It then looked like it would sell to a high-end condo developer, who ultimately decided to pass and focus on other projects. Then, a secretive Chinese billionaire was under contract to buy the property for a private residence, but pulled out before the sale closed. That is when Saul Urban swooped in.
The developer had already come up with the Ampeer concept and was looking for the right property to launch it when it decided to acquire the Patterson Mansion for $20M in June 2014, with a $14.9M acquisition loan from EagleBank. It later received $31M in financing from Citizens Bank for the redevelopment. Its design passed through the HPRB and was embraced by the local Advisory Neighborhood Commission.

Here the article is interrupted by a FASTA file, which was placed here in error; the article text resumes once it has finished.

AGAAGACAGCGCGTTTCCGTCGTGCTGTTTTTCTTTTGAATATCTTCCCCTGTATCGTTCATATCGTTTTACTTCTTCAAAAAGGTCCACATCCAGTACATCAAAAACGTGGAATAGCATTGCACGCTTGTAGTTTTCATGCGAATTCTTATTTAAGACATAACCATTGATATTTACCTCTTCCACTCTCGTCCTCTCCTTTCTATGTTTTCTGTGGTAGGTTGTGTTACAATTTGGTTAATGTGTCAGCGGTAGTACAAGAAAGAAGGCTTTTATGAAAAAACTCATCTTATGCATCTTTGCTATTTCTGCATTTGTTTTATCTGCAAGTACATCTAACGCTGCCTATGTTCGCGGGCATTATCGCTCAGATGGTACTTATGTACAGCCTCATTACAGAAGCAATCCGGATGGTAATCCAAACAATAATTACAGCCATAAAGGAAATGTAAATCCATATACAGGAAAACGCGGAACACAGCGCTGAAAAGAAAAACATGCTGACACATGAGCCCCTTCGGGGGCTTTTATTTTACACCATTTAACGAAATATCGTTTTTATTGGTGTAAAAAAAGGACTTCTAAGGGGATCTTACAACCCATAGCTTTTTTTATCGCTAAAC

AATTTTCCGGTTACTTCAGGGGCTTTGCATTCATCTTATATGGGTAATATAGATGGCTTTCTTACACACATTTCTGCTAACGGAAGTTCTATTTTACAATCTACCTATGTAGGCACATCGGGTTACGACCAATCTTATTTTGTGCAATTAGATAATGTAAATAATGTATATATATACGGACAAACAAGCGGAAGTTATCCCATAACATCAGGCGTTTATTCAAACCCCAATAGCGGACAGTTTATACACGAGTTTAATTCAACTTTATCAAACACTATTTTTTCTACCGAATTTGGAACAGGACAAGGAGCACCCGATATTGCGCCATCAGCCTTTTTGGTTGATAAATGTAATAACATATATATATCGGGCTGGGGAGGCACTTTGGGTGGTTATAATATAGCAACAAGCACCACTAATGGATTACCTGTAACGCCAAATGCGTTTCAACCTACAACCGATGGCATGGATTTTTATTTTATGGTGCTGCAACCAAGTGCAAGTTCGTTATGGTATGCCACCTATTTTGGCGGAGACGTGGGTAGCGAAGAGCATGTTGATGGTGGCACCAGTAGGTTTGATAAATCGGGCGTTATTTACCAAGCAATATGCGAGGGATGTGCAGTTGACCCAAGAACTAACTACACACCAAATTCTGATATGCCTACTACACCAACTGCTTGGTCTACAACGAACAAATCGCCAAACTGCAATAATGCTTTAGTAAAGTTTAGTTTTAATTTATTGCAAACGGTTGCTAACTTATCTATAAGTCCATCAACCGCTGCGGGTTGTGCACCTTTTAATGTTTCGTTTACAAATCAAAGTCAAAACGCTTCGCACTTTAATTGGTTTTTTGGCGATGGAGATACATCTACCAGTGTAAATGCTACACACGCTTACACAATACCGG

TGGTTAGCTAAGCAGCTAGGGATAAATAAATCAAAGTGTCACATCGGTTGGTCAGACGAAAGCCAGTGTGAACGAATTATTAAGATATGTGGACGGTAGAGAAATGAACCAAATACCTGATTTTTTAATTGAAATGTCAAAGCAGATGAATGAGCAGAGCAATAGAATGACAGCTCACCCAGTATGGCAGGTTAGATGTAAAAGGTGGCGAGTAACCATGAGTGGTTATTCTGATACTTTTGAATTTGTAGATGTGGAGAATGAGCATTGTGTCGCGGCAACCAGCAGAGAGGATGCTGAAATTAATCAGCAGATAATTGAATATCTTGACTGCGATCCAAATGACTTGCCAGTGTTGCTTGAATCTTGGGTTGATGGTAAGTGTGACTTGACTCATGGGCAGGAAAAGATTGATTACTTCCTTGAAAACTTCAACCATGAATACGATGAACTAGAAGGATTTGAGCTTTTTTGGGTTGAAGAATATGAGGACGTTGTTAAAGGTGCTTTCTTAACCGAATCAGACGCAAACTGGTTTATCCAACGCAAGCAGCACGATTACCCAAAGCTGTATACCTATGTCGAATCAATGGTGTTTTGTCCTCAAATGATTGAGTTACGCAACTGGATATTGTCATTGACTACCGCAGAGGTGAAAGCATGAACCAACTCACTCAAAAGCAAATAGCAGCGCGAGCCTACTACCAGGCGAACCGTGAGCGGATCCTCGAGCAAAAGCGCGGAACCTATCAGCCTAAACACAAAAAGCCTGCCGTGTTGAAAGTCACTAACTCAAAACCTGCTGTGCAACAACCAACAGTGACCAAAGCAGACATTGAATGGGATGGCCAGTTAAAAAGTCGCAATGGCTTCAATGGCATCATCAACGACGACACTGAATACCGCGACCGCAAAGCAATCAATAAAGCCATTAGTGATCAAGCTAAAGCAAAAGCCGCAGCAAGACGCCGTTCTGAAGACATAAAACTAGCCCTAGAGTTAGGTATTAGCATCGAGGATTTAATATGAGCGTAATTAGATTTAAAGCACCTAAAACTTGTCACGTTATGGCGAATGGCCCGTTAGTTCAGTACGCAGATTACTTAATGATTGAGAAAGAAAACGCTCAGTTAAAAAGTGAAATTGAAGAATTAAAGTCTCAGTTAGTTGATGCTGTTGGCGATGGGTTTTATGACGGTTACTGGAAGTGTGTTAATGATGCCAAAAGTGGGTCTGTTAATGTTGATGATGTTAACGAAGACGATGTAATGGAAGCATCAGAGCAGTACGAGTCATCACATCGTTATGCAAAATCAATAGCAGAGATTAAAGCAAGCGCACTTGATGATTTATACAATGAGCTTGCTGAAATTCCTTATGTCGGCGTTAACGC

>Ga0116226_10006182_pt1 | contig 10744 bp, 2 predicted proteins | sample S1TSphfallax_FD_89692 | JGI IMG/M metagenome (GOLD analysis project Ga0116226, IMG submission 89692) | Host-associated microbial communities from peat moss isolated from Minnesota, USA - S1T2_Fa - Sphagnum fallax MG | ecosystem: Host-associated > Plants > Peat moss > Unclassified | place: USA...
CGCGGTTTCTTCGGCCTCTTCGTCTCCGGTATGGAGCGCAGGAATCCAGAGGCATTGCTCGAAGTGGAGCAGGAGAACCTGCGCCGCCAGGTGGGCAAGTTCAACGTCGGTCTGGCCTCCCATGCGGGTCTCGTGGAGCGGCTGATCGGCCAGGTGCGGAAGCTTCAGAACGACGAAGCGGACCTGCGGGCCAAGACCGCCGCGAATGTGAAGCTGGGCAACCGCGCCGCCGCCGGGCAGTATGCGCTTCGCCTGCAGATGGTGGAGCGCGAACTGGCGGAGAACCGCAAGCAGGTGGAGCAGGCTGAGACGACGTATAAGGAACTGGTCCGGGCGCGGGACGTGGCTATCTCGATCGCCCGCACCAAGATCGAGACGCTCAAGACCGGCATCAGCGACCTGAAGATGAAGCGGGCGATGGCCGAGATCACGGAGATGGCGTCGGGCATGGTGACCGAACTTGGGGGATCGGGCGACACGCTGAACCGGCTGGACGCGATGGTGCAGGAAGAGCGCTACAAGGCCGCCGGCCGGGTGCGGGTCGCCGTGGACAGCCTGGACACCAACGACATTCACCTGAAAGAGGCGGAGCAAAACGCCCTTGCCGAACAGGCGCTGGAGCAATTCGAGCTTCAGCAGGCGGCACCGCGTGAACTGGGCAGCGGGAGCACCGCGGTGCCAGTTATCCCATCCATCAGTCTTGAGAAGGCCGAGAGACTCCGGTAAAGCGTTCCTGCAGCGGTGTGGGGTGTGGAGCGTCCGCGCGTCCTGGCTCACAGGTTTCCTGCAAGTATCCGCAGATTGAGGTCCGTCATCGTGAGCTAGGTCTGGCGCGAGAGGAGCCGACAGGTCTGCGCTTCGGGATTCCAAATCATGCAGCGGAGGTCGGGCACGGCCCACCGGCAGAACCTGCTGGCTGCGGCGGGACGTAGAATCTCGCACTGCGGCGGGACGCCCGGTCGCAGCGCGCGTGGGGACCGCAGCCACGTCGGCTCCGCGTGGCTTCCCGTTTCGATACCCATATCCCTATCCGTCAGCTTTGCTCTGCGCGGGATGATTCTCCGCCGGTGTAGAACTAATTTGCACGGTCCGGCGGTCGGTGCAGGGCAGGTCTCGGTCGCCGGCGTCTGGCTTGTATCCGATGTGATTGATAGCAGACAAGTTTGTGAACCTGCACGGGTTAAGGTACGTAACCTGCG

Some of the building's most unique units are the three lofts in the mansion's attic. The units also have larger footprints, with a staircase leading to the sleeping area above the bathroom, looking down at the kitchen and living area.
The mansion is connected to the new glass building with a three-level walkway. Architect Hartman-Cox refurbished the mansion's detailed neo-classic terra cotta exterior and designed the new building to pay homage to the mansion with a similar template, but with a contrasting modern touch featuring a clean, glass look without the intricate detail.
Saul Urban is working on replicating the Ampeer concept in an upcoming project in Shaw and another potential one in the West End. It plans to later bring it to other cities, such as Boston, New York, Chicago, Los Angeles and San Francisco.
The developer hopes to break ground by the end of 2017 on the Shaw project, Ampeer Blagden Alley. Most of that 122-unit project will be ground-up construction, built around an existing garage structure.